Last Thursday, the latest event in the Turner Talks series focused on “Talking About Critical Race Theory in 2022 and Beyond,” The event featured Andrea Young, author, lawyer, longtime civil and human rights advocate and current Executive Director of the Georgia ACLU. And it featured Drew Westen, noted messenger and author of The Political Brain.

For a copy of the video and slides contact Drew Westen drew@westenstrategies.com.

When the 2021 Virginia governor’s race first kicked off, Democratic nominee Terry McAuliffe received generally high marks for his record on education. After all, Virginia’s K-12 public schools ranked 4th in the U.S., and Democrats – including McAuliffe – had been at the state’s helm for coming up on 8 years.

But something funny happened on the way to the polls.

Progressive strategists and digital organizers noticed that social media in Virginia was being swamped with hundreds of thousands of references to “Critical Race Theory,” a once-obscure school of thought in legal academia focused on the failures of mainstream legal approaches to fully remedy racial inequalities in American law and society.

Critical Race Theory (CRT) is not a standard part of the K-12 curriculum in Virginia – or in any other state, for that matter. But the new catch phrase, pushed by conservative activists and amplified by Fox News and other conservative outlets and digital channels, played a role in turning out voters to support Republican gubernatorial nominee Glenn Youngkin, who successfully clawed back many Biden voters from the Commonwealth’s northern suburbs, and narrowly defeated McAuliffe – coming from behind to do so.

Young said attacks on CRT are spreading like “wildfire” across the country – bills banning CRT or banning certain books in the classroom or library or proclaiming “parental rights” governing content taught in the classrooms (all close cousins of anti-CRT legislation) have been filed in 30 states and passed in 10 – despite the fact that CRT does not, in essence, exist in the K-12 classroom anywhere. Many of the books under attack address race or racism, women’s sexuality, LGBTQ issues, and the Holocaust.

Young said the most recent root of the attacks on CRT actually dates back several years, to when former President Trump issued an executive order banning inclusion and diversity training in federal agencies. “This is…stoking concerns about the growing diversity in the United States. It’s aimed at the growing (diversity) in states like Georgia, which is now 40 percent people of color, Black, Asian American and Hispanic,” she said.

It is, Young said, about stoking people’s fears and aspirations about the future.

But the good news, Young said and Westen’s research confirms, is that there is a way to beat back attacks on CRT. And it all begins with the language we use. “We just have to make sure we’re using the right language and we’re not using buzzwords that sound good in the coffee shop on the Upper West Side, but don’t sound so good on the baseball field or the football field in Middle Georgia,” Young said.

In order to determine the best language and messaging to beat back attacks on CRT, Young turned to Westen, who used years of experience, field research, and sophisticated, online dial-surveying of 890 Southern voters to arrive at messaging guidance. The result: A report, Talking About Race and “Critical Race Theory:” Speaking Progressive in Southern, delivered to the Georgia ACLU this past January.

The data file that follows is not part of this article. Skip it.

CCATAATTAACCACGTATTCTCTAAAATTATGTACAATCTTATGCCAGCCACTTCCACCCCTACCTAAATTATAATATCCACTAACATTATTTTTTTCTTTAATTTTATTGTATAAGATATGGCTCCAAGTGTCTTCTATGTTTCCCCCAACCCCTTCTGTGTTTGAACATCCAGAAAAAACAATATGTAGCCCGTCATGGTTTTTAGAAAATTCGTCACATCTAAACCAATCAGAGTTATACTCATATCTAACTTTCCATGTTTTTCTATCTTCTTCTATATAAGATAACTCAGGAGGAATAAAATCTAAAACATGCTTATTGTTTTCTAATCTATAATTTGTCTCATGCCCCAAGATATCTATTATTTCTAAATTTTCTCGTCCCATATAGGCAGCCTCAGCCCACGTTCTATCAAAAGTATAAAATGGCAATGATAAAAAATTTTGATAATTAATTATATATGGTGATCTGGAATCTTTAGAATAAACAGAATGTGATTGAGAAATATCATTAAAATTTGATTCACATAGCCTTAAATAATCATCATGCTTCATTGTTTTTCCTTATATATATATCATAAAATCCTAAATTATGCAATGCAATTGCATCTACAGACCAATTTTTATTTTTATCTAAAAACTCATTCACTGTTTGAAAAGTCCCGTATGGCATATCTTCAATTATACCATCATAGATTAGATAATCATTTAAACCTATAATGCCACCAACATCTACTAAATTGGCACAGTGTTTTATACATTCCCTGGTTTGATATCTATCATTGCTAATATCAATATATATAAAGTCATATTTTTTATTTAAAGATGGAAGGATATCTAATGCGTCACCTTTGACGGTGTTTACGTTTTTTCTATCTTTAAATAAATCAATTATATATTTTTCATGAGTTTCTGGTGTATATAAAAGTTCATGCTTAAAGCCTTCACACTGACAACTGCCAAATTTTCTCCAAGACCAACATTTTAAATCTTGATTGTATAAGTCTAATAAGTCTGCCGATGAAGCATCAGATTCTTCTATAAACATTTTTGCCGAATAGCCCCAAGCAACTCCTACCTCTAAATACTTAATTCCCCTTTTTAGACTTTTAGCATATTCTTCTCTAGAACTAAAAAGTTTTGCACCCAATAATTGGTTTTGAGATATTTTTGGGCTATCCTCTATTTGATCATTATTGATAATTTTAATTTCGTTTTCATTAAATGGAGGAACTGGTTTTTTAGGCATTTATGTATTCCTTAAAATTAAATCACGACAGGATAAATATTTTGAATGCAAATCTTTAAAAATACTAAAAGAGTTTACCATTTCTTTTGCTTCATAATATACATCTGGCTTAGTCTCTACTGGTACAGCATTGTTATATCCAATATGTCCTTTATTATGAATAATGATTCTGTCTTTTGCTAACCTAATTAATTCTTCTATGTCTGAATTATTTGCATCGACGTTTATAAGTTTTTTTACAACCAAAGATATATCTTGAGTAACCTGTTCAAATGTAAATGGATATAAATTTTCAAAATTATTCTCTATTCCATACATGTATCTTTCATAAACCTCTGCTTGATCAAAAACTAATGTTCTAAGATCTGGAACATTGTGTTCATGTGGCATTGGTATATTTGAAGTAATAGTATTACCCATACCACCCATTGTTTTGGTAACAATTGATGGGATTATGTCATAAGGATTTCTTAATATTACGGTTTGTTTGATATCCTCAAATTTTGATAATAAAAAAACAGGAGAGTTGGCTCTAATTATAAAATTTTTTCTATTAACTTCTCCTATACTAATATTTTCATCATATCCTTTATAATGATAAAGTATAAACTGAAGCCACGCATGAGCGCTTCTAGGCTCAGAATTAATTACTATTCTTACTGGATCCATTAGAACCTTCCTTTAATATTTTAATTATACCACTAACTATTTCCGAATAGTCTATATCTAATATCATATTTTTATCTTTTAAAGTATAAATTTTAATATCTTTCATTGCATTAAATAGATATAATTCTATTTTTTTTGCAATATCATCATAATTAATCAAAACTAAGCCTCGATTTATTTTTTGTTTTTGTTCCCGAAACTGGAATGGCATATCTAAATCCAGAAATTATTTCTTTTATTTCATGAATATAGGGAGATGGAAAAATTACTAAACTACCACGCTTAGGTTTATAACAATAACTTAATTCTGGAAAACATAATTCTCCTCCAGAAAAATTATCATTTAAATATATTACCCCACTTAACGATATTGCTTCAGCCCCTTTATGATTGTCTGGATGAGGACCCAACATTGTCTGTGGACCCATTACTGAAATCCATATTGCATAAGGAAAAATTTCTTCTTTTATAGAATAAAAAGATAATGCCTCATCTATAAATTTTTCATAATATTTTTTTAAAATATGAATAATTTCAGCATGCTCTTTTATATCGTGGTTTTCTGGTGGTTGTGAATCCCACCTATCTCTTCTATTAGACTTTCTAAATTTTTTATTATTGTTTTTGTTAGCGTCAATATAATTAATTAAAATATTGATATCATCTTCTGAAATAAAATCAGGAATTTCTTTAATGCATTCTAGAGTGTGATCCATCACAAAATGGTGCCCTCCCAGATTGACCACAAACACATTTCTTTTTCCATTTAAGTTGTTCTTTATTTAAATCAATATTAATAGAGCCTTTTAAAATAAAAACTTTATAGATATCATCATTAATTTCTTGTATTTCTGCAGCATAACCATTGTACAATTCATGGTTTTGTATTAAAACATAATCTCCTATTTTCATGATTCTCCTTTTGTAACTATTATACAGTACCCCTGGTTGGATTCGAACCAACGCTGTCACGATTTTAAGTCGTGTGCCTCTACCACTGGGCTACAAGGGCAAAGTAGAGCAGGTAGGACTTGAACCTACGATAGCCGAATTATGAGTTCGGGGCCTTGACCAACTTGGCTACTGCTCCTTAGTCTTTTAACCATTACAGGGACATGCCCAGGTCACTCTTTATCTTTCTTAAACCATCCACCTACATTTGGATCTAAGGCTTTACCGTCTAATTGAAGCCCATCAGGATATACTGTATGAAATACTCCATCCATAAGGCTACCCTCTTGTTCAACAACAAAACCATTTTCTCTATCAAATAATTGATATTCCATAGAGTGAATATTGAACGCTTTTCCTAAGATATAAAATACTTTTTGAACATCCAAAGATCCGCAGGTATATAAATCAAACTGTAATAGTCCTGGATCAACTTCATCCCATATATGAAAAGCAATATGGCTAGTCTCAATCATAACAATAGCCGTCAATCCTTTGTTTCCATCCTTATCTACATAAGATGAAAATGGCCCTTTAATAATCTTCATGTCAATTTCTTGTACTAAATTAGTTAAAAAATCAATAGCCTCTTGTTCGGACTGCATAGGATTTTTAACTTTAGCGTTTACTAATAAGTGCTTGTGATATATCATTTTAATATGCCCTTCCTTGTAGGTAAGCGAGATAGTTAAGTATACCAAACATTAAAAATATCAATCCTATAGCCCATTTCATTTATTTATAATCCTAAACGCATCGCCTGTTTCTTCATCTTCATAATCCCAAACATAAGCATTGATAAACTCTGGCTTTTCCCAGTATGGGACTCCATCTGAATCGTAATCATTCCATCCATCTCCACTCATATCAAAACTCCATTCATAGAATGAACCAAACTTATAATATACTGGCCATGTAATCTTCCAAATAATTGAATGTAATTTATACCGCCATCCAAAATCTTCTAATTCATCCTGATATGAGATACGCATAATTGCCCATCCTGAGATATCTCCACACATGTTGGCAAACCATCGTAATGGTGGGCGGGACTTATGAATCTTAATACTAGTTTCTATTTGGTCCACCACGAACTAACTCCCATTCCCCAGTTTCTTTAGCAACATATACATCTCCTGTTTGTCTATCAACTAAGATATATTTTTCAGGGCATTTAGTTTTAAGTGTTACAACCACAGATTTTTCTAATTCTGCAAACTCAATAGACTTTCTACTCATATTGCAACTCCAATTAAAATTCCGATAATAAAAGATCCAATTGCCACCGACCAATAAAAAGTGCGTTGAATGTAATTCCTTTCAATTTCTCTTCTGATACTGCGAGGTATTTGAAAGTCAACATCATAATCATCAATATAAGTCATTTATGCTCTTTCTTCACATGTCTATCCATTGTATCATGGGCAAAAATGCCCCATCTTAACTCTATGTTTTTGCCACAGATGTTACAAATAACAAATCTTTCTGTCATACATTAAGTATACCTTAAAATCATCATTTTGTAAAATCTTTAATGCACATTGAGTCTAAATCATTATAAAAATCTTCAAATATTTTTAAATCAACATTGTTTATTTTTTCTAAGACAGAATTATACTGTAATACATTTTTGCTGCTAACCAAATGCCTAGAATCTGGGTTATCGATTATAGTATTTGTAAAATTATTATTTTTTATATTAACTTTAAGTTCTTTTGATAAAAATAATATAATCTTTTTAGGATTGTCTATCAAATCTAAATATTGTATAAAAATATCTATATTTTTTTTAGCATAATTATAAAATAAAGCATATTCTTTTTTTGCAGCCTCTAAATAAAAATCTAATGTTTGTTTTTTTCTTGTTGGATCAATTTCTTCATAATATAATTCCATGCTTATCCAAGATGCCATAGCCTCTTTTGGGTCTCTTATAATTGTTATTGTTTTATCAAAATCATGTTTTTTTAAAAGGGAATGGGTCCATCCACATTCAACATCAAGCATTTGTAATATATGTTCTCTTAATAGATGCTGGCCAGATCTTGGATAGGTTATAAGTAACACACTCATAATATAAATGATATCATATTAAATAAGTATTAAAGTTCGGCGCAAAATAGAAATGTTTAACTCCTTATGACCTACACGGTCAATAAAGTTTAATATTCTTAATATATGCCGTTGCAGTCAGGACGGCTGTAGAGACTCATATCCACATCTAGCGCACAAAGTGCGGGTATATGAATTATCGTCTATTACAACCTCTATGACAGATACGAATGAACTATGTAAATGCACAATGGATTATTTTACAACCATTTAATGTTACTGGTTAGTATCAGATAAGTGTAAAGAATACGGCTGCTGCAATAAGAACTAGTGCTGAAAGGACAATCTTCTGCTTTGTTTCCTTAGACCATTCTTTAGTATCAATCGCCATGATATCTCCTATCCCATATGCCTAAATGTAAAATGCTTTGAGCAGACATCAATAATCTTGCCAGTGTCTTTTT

Westen suggests avoiding using certain catch phrases in a vacuum, without context or accompanying narrative. These phrases include implicit bias, systemic racism, voter suppression, and environmental racism. He argues that the overwhelming majority of Americans have no idea what these phrases mean, suggesting they are more fit for use in the faculty lounge than around the kitchen table.

And sometimes, they can even do damage, and make it so the listener is less likely to hear, and accept, an opposing viewpoint. “Unless we give concrete examples of systemic or implicit forms of prejudice or discrimination, people feel like they are in Kafka’s trial, accused of a sin they do not consciously feel,” Westen says.

Westen has three examples of strategies advocates should not pursue when defending public schools against CRT attacks. Do not remain silent. Do not become defensive. Do not address the issue as if race is not in the room. (The McAuliffe campaign arguably was guilty of the first two of these.)

Westen has come up with a broad array of messages that work surprisingly well against conservative activists who are raising, or inventing, the CRT issue. Space prevents us from listing these messages in this blog post (although you can and should read them for yourself – For a copy of the video and slides contact Drew Westen drew@westenstrategies.com.)

However, here is the excerpted form of one of Westen’s most successful messages. We will close with it:

“We should teach about race and racism the same way we teach about math and chemistry: as accurately as we can. As a kid, I learned about the fight for freedom and democracy in the Revolutionary War and about how Thomas Jefferson penned those immortal words, that all men were created equal. But I also learned how even Jefferson, like many of our Founders, couldn’t extend that vision to all people of color…I want my children to learn things I never did, like about the massacre in Tulsa of black people who’d done everything right and prospered for it, or the lynchings of Italian Americans because they weren’t considered “white enough.” Most of all, I want my kids to love their country and to love the truth. You can’t love one without the other.”